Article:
• Avoid missing something fundamental or important to consumers
  • Sift and sort between competing ideas so that the good stuff comes to the surface
  • Prevent costly mistakes by misreading your market

To make this kind of engagement feasible under time pressure, here are some best practices to follow:

  1. Pre-recruit your inner circle of consumers. Identify those who are in the target market (ie brand / category users) and will be likely to engage energetically in your ideation process. (If you have an insight community, you already have a community you can draw from.)
    In the case of this workshop, we had pre-recruited a total of 40 community members (20 primary Asda shoppers and 20 primary Tesco shoppers); these groups reviewed and critiqued each concept separately. They discussed what they liked, what they disliked and made suggestions for changing and improving the ideas. Workshop members reviewed the feedback and decided if and how to amend the ideas consumers had generated.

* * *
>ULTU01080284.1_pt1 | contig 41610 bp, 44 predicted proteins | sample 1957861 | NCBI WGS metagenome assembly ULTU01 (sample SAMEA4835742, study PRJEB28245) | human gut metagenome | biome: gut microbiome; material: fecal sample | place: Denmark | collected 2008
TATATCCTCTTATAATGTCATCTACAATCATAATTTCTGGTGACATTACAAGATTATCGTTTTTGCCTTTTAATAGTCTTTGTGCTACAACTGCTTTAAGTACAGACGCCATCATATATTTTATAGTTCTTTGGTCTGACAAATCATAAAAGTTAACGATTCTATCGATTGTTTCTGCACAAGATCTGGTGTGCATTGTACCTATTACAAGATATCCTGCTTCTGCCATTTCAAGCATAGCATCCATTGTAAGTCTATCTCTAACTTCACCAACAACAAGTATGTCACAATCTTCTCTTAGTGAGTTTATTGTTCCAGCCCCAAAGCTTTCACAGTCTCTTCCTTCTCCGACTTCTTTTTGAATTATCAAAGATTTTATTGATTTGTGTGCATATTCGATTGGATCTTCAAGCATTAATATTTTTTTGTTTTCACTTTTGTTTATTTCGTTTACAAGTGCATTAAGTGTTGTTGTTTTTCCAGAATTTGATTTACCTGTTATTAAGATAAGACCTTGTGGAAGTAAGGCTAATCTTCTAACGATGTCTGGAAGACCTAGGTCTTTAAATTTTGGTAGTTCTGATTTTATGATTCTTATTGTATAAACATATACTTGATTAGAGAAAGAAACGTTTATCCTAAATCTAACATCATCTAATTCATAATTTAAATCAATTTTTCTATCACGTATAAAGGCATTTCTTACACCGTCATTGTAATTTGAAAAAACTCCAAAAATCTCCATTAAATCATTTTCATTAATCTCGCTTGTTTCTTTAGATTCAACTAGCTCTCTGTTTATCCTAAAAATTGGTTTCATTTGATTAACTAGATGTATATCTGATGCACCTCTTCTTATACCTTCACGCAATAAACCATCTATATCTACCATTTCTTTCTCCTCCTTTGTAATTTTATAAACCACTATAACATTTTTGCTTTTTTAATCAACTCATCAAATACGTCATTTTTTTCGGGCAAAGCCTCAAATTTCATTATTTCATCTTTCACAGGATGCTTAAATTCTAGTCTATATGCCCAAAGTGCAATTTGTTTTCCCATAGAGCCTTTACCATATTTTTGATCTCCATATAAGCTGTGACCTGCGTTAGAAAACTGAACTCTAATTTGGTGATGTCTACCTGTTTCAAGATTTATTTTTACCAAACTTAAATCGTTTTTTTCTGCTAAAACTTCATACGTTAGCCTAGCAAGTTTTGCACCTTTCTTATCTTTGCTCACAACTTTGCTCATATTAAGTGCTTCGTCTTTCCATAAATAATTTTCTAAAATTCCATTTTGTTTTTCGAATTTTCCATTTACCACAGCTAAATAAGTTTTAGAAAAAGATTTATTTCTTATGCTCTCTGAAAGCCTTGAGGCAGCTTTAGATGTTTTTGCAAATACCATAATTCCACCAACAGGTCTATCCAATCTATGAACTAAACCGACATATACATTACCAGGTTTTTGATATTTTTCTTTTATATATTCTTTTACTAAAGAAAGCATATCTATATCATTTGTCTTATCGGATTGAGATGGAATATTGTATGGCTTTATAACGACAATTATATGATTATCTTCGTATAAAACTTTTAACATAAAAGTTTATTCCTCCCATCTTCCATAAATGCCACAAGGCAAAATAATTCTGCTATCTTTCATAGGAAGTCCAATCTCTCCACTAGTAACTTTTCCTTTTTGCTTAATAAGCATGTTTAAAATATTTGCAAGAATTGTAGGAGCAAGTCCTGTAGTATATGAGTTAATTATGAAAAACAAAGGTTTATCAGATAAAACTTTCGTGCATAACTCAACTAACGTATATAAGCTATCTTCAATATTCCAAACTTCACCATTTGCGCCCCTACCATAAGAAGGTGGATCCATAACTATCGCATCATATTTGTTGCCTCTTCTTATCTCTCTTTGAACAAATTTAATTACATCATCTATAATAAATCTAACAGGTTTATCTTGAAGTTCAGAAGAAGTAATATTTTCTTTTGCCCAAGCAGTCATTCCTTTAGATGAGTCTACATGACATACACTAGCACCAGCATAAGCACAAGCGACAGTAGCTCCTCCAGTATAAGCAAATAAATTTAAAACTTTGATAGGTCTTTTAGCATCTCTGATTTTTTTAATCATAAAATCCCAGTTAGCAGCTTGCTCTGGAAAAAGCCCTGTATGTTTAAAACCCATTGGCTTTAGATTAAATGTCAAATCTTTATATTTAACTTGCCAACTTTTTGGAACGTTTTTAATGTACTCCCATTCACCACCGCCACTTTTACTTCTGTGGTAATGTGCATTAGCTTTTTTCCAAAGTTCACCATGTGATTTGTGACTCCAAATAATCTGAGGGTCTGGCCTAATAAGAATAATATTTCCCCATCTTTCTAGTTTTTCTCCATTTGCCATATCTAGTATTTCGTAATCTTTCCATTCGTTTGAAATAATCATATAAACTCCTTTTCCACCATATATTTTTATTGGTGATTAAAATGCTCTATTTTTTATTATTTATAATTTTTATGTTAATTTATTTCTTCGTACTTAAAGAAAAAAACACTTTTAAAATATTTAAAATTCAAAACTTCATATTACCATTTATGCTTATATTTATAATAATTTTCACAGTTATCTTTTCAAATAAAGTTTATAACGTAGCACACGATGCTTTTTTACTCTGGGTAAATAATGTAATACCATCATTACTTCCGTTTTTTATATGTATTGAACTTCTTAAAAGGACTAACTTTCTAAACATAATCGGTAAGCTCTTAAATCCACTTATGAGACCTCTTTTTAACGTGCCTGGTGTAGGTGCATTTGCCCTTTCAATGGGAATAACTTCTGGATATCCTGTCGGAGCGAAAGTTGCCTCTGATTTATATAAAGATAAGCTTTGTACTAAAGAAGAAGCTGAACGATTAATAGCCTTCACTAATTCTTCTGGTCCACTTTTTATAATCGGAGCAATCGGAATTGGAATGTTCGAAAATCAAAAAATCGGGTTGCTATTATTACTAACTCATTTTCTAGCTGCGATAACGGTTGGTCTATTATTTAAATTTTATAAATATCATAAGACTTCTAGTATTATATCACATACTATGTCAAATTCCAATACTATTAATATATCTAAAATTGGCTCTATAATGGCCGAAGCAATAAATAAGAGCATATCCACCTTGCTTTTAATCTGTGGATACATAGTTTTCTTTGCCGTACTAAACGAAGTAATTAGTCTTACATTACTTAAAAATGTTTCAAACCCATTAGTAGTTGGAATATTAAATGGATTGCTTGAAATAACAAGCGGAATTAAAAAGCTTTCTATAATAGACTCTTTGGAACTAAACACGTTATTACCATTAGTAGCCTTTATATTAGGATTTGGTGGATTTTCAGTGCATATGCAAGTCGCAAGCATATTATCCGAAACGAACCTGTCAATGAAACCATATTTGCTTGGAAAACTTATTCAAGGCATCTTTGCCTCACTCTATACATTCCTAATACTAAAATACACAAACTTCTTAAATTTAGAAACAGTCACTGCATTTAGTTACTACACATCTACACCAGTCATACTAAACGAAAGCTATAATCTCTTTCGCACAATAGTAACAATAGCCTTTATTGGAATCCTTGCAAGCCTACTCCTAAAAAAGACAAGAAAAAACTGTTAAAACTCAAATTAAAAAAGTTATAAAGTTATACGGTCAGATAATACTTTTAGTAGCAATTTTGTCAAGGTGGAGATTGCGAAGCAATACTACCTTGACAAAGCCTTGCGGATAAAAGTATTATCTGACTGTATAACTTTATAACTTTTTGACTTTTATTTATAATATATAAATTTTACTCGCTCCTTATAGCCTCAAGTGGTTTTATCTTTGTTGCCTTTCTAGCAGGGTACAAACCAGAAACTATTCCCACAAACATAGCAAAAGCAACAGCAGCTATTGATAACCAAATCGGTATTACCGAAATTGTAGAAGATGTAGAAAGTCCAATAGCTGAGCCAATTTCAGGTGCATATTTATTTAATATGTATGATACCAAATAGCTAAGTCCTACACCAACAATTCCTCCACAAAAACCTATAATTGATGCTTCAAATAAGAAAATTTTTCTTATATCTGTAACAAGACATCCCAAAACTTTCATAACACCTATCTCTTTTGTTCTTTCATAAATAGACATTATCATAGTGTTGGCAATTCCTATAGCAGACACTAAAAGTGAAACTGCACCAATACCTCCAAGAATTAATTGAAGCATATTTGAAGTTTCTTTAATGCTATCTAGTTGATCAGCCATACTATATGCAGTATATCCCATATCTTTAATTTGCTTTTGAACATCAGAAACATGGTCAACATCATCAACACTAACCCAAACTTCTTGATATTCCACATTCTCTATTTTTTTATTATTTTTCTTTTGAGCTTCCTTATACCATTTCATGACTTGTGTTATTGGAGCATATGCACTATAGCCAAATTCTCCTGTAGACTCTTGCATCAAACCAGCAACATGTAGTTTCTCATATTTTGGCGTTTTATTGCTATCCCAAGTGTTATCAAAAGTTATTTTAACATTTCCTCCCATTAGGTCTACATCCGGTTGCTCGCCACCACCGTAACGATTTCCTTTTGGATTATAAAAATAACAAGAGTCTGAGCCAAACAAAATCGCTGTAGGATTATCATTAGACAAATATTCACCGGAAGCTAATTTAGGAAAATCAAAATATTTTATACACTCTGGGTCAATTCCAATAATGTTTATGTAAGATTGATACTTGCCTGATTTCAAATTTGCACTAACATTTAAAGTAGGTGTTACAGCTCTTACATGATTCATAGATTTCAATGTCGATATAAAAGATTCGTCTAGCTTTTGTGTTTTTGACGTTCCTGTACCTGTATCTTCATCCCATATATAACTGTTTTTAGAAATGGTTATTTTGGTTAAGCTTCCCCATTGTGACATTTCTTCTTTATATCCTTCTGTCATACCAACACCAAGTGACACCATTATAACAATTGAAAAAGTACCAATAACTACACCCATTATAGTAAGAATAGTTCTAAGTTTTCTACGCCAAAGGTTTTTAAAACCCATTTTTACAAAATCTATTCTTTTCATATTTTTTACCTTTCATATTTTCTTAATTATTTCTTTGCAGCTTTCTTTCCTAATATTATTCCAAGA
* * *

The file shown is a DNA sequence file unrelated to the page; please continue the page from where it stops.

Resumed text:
2. Pre-recruit your ‰”outer circle‰”. In addition to your inner circle, pre-recruit a larger group who will provide more structured feedback. We had invited around 2,000 people we knew were Asda or Tesco shoppers to do our study, and a total of 300 respondents completed the survey over its 90 minutes in field.